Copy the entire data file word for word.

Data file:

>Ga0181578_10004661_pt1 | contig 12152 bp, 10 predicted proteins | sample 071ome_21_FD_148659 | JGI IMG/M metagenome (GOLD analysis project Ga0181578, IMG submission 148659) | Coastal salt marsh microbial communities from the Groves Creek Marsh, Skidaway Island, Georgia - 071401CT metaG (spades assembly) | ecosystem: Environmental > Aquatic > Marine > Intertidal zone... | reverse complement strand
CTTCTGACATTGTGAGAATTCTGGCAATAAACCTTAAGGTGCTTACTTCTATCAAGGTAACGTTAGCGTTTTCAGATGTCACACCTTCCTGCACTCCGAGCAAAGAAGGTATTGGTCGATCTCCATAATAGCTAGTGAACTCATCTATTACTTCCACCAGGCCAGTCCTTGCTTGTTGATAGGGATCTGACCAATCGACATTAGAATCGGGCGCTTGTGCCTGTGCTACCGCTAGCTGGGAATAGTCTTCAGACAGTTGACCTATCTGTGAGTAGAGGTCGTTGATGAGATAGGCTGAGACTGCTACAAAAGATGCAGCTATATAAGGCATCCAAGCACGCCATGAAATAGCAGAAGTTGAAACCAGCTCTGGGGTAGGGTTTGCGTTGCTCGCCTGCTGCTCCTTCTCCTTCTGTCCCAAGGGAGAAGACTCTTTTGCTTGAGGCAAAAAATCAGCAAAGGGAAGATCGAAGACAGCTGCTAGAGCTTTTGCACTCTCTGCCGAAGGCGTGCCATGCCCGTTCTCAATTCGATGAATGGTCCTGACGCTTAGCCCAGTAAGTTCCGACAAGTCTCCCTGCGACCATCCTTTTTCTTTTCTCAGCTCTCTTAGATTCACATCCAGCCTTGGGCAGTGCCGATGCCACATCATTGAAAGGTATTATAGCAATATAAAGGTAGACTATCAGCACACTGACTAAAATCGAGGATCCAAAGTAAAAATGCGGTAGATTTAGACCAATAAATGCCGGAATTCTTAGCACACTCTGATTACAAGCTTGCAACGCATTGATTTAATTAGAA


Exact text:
>Ga0181578_10004661_pt1 | contig 12152 bp, 10 predicted proteins | sample 071ome_21_FD_148659 | JGI IMG/M metagenome (GOLD analysis project Ga0181578, IMG submission 148659) | Coastal salt marsh microbial communities from the Groves Creek Marsh, Skidaway Island, Georgia - 071401CT metaG (spades assembly) | ecosystem: Environmental > Aquatic > Marine > Intertidal zone... | reverse complement strand
CTTCTGACATTGTGAGAATTCTGGCAATAAACCTTAAGGTGCTTACTTCTATCAAGGTAACGTTAGCGTTTTCAGATGTCACACCTTCCTGCACTCCGAGCAAAGAAGGTATTGGTCGATCTCCATAATAGCTAGTGAACTCATCTATTACTTCCACCAGGCCAGTCCTTGCTTGTTGATAGGGATCTGACCAATCGACATTAGAATCGGGCGCTTGTGCCTGTGCTACCGCTAGCTGGGAATAGTCTTCAGACAGTTGACCTATCTGTGAGTAGAGGTCGTTGATGAGATAGGCTGAGACTGCTACAAAAGATGCAGCTATATAAGGCATCCAAGCACGCCATGAAATAGCAGAAGTTGAAACCAGCTCTGGGGTAGGGTTTGCGTTGCTCGCCTGCTGCTCCTTCTCCTTCTGTCCCAAGGGAGAAGACTCTTTTGCTTGAGGCAAAAAATCAGCAAAGGGAAGATCGAAGACAGCTGCTAGAGCTTTTGCACTCTCTGCCGAAGGCGTGCCATGCCCGTTCTCAATTCGATGAATGGTCCTGACGCTTAGCCCAGTAAGTTCCGACAAGTCTCCCTGCGACCATCCTTTTTCTTTTCTCAGCTCTCTTAGATTCACATCCAGCCTTGGGCAGTGCCGATGCCACATCATTGAAAGGTATTATAGCAATATAAAGGTAGACTATCAGCACACTGACTAAAATCGAGGATCCAAAGTAAAAATGCGGTAGATTTAGACCAATAAATGCCGGAATTCTTAGCACACTCTGATTACAAGCTTGCAACGCATTGATTTAATTAGAA